John R. Searle Biography

Biography (Survey of World Philosophers)

Article abstract: Searle elaborated on speech act theory and developed theories of intentionality and consciousness. His famous thought experiment, “the Chinese room argument,” is arguably the most influential argument against artificial intelligence.

Early Life

John Rogers Searle was born to G. W. Searle, an electrical engineer, and Hester Beck Searle, a physician. He attended the University of Wisconsin from 1949 to 1952, then studied philosophy at Oxford University, where he was a Rhodes scholar. He received his B.A. from Oxford in 1955 and his M.A. and D.Phil. from Oxford in 1959. He taught as a lecturer in philosophy at Christ Church in Oxford from 1956 to 1959. In 1959, he was appointed to the philosophy department at the University of California, Berkeley, where he eventually became the Mills Professor of Philosophy. On December 24, 1959, he married Dagmar Carboch, an attorney, with whom he had two sons.

Life’s Work

One of Searle’s earliest and most important contributions was in the area of philosophy of language, especially speech act theory. While he was at Oxford, Searle studied under British philosopher J. L. Austin, who had developed speech act theory. Austin demonstrated that many utterances are significant not so much in terms of what they say, but rather in terms of what they do. In other words, some utterances do not simply state facts but instead are performances in and of themselves. Speech act theory distinguishes between what Austin referred to as constative and performative, or illocutionary, speech acts, or utterances. An utterance that only describes an event is called constative. An utterance is performative if it describes a certain action accomplished by its speaker and producing this expression amounts to accomplishing that action. For example, a sentence such as “I promise you I will pay you back” is performative, because by using it, one accomplishes the act of promising; not only does one say that one is promising, but one actually promises. Other examples of performative utterances are those of betting, commanding, greeting, requesting an action, acknowledging, and insulting.

Searle is credited with having elaborated and expanded speech act theory by examining the importance of rules in communication and by introducing the role of intentionality in constituting the meaning of speech acts. His first major book, Speech Acts: An Essay in the Philosophy of Language, took as its hypothesis the idea that speaking a language is engaging in a rule-governed form of behavior. One type of rule that is important to speech act theory is what Searle calls a constitutive rule. A rule is constitutive with respect to a certain form of activity if failure to observe the rule takes away from the activity its distinctive character; for example, the rules of chess are constitutive with respect to chess, because one ceases to play chess as soon as one disregards these rules. Searle believed that the rules establishing the performative value of utterances are constitutive with respect to the use of these utterances. For example, one cannot say “I promise I will pay you back” without actually taking on the obligation to accomplish what is promised. One may not keep the promise, but it is a constitutive rule that in promising, one makes a commitment. Searle refined his earlier analyses and extended speech act theory to new areas such as indirect and figurative discourse, metaphor, and fiction in Expression and Meaning: Studies in the Theory of Speech Acts.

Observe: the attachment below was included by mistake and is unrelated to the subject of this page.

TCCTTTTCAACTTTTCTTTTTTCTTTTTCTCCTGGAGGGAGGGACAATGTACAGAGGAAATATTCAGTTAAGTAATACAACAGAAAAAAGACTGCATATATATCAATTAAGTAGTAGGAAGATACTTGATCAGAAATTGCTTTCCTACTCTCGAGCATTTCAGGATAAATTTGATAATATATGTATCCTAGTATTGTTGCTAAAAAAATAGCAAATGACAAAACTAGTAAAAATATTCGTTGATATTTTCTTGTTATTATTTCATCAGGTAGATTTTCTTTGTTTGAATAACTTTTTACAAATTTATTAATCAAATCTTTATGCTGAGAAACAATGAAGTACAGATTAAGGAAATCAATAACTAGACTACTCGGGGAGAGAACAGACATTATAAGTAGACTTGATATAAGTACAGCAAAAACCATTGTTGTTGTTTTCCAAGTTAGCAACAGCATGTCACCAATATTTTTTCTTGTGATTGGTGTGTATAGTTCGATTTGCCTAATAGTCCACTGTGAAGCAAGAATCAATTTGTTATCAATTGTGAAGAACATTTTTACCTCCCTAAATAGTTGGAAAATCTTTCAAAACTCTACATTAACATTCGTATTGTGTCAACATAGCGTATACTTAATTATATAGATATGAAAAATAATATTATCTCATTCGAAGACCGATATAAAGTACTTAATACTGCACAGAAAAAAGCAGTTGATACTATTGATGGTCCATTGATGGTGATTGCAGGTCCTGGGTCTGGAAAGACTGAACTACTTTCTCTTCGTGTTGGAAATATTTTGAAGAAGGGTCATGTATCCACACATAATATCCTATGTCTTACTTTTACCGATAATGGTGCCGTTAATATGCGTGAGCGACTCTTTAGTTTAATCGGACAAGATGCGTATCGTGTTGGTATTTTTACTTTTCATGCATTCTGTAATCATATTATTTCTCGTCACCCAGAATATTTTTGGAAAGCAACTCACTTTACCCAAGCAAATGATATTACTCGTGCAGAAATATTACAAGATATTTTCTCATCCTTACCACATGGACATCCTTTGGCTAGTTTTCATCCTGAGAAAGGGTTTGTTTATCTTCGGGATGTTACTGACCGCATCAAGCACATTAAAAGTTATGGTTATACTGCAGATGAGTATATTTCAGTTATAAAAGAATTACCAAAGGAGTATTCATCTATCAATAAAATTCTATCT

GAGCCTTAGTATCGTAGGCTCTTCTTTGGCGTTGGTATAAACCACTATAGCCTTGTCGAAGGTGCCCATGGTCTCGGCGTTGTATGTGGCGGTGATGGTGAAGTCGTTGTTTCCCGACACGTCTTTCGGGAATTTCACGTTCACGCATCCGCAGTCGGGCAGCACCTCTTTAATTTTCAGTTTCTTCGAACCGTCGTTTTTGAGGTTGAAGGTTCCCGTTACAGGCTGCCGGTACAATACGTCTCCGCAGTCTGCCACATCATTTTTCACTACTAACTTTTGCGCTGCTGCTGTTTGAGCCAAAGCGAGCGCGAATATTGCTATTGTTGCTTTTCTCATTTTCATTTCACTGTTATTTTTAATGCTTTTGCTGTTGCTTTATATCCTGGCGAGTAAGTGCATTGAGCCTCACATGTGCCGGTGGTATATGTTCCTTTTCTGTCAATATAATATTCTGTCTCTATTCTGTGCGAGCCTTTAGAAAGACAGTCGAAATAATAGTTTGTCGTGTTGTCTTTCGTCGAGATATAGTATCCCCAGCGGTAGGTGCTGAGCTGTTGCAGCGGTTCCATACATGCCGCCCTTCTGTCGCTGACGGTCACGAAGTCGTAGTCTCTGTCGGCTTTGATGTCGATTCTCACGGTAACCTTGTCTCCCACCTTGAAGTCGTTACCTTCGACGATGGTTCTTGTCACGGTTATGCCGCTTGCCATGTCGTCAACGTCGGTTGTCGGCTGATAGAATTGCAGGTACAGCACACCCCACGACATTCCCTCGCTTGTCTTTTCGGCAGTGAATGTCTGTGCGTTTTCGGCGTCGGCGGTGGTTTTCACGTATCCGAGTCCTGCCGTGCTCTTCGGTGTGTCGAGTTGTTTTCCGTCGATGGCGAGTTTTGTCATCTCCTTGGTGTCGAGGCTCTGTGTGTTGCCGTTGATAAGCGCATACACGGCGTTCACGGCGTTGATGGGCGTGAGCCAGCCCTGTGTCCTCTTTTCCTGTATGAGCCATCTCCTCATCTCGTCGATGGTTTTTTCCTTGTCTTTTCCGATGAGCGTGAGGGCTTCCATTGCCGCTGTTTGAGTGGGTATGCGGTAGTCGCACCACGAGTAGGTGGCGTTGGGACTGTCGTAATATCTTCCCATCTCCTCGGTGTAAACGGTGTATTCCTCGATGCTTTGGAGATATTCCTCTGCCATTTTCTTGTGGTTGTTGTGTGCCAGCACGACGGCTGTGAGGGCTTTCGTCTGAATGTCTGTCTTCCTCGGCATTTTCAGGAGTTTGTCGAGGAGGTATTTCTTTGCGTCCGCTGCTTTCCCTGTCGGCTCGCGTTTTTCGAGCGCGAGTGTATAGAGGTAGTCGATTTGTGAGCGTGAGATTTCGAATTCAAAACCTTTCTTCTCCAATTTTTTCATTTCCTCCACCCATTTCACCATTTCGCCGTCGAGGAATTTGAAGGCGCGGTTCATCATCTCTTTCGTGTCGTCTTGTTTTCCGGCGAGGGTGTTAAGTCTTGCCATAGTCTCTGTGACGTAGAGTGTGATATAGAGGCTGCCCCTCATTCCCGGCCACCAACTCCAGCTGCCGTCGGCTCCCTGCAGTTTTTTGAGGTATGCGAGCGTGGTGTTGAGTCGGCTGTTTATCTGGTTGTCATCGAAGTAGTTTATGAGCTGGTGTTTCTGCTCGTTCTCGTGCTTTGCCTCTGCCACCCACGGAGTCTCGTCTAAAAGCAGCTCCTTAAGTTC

While examining the role played by speakers’ and receivers’ intentions in creating the meaning of speech acts, Searle became interested in the philosophy of mind. He formulated a comprehensive theory of intentionality that he explains in Intentionality: An Essay in the Philosophy of Mind. This book, although it was published after Speech Acts and Expression and Meaning, provides the philosophical foundations for Searle’s work in speech act theory. According to Searle, intentionality is the capacity of the mind to represent objects and states of affairs in the world other than itself. He uses “intentionality” as a technical term meaning that feature of representations by which they are about something or are directed at something. Intentionality has no special connection with intending. For example, intending to go to the store is just one kind of intentionality.

An important component of Searle’s theory of intentionality is that of collective intentionality. Searle believes that humans have a capacity to share intentional states such as beliefs, desires, and intentions. The crucial element in collective intentionality is a sense of doing or wanting or believing something together; the individual intentionality of each person is derived from the collective intentionality that they share. For example, two men who are participating in a prize fight are engaging in collective intentionality, but a man who sneaks up behind another man in an alley and beats him is not engaging in collective intentionality.

Another important feature of intentionality is what Searle calls the “Background.” Searle argues that the structure of human institutions is a structure of constitutive rules, but that no rule or meaning is self-interpreting; rather, a person needs a contextual understanding to arrive at the correct interpretation. The Background helps to provide this context and operates as the precondition for the intelligibility of representation and intentionality. The Background consists of two parts: the Deep Background and the Local Background. The Deep Background consists of neurophysiological...

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